This year marks the 75th anniversary of the IJC’s 1938 Order on Kootenay Lake.
The Order allows the applicant – currently the FortisBC utility - to store up to 6 feet of water on Kootenay Lake and includes principal requirements: that the applicant subsidize pumping costs for upstream farmers, limit the maximum lake level during certain times of the year, and achieve specified channel capacity improvement through dredging an area upstream of the dam (Grohman Narrows).
The utility’s compliance with the Order was one of many topics addressed at the Sept. 12 annual meeting of the International Kootenay Lake Board of Control, held in Nelson, British Columbia.
The Commission established the Order 75 years ago in response to West Kootenay Power’s request to build Corra Linn Dam downstream of the outlet of Kootenay Lake, and concerns from U.S. farmers regarding backwater effects of the proposed dam across the international boundary and upstream in the Kootenai Flats region.
The Sept. 12 meeting drew more than 20 interested stakeholders from the Kootenay basin, including seven elected officials. Canadian Co-Chair Bruno Tassone reviewed the role of the IJC, the scope of the Commission’s Order on Kootenay Lake, FortisBC’s compliance with the Order, and answered questions from the public. A copy of the presentation will be made available on the IJC’s Kootenay Board website after official minutes are finalized.
This was the first meeting in Canada since record-setting rain events in spring 2012 resulted in Kootenay Lake rising to its highest elevation since upstream flood control dams were built in the late 1960s and early ‘70s. At the meeting, there were many questions about 2012 and 2013 dam operations and how high lake levels are influenced by natural inflow, upstream dam operation, and Fortis BC’s operation of the Corra Linn Dam. In both years, FortisBC operated Corra Linn Dam within compliance with the Order.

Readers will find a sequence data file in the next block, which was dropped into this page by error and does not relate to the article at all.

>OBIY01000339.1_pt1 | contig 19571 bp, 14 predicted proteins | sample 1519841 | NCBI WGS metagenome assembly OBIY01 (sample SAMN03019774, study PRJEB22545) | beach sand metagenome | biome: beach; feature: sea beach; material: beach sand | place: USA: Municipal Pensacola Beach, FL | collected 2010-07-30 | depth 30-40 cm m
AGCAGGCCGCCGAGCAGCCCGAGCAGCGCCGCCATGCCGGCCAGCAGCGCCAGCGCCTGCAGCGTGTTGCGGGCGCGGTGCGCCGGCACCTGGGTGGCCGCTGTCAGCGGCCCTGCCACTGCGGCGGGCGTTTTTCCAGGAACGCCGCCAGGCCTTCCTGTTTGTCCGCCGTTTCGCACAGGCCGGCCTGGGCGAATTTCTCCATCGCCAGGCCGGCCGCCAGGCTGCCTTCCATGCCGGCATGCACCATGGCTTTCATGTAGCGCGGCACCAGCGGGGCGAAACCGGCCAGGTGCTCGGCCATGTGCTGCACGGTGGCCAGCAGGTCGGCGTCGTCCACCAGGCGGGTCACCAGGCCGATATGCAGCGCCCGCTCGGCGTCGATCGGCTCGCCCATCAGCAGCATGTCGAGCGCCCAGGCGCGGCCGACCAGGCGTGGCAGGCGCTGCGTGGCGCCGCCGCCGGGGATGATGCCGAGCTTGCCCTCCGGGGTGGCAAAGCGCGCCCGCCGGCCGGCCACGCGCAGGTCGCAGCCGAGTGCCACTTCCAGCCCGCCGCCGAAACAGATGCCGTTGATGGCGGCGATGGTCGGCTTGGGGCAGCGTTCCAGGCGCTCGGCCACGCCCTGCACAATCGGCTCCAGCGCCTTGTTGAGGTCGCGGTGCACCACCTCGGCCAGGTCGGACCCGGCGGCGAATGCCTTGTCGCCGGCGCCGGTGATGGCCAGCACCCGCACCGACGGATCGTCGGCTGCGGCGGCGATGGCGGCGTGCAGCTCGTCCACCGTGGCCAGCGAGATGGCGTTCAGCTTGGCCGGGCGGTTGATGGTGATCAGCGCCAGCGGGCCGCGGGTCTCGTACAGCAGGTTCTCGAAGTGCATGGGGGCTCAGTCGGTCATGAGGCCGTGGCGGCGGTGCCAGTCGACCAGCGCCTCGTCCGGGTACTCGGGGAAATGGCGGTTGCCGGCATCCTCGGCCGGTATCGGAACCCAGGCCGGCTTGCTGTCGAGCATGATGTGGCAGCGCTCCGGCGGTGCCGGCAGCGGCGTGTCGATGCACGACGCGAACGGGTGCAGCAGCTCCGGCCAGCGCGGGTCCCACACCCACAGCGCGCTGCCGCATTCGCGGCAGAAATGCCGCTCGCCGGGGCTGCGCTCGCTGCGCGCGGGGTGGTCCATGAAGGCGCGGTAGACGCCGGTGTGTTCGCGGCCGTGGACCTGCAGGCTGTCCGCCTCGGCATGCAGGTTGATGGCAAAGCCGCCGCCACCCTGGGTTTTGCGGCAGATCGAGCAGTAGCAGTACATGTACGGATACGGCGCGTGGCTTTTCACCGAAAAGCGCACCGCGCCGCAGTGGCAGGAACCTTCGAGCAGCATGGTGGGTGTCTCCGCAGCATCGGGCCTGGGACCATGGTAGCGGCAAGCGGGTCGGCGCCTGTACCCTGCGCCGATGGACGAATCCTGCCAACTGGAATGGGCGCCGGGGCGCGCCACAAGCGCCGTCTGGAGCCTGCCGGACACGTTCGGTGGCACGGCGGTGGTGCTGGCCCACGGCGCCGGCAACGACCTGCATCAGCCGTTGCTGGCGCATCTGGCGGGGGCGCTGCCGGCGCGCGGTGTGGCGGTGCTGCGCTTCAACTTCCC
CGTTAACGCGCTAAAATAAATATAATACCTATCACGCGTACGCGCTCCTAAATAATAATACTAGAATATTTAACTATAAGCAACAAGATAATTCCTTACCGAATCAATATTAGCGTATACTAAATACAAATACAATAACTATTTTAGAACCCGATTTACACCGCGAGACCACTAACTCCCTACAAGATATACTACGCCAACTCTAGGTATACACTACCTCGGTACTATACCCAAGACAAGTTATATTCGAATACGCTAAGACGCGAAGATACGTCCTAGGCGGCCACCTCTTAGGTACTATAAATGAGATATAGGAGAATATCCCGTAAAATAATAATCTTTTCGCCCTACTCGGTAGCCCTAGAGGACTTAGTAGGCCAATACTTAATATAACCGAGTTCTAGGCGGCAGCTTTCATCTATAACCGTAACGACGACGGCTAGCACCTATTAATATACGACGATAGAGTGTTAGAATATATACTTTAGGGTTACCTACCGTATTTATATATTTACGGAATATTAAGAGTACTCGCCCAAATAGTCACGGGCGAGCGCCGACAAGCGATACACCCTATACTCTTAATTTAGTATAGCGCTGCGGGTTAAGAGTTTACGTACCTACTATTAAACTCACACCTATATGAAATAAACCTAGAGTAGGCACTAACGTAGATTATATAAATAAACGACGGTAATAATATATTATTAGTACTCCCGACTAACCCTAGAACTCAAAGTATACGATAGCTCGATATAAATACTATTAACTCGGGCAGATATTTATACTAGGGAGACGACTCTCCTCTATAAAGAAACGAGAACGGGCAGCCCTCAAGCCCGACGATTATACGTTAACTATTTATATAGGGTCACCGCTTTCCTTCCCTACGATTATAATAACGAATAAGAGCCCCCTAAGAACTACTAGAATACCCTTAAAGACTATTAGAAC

A rainbow over Kootenay Lake and the Nelson Bridge. Credit: Adam Harvey.
Public interest also focused on Grohman Narrows, the area of the Kootenay River that was dredged as required in the IJC Order. Grohman Narrows is downstream of Kootenay Lake, but upstream of Corra Linn Dam and is the main constraint to outflow from Kootenay Lake when the Corra Linn forebay is kept low.
BC Hydro is currently studying the feasibility of additional channel capacity improvement. Many in attendance had questions on the potential benefit or impacts that would result if that area were to be dredged even more.
To date, it appears the channel capacity has not diminished since the original dredging. However, further dredging may aid in flood risk management for Kootenay Lake and there may be entities interested in this project. BC Hydro will be keeping the public informed on progress and results of a feasibility study. Results from the first phase of the feasibility study are expected later this fall.
The next public meeting of the International Kootenay Lake Board of Control will be in Bonners Ferry, Idaho, in the fall of 2014.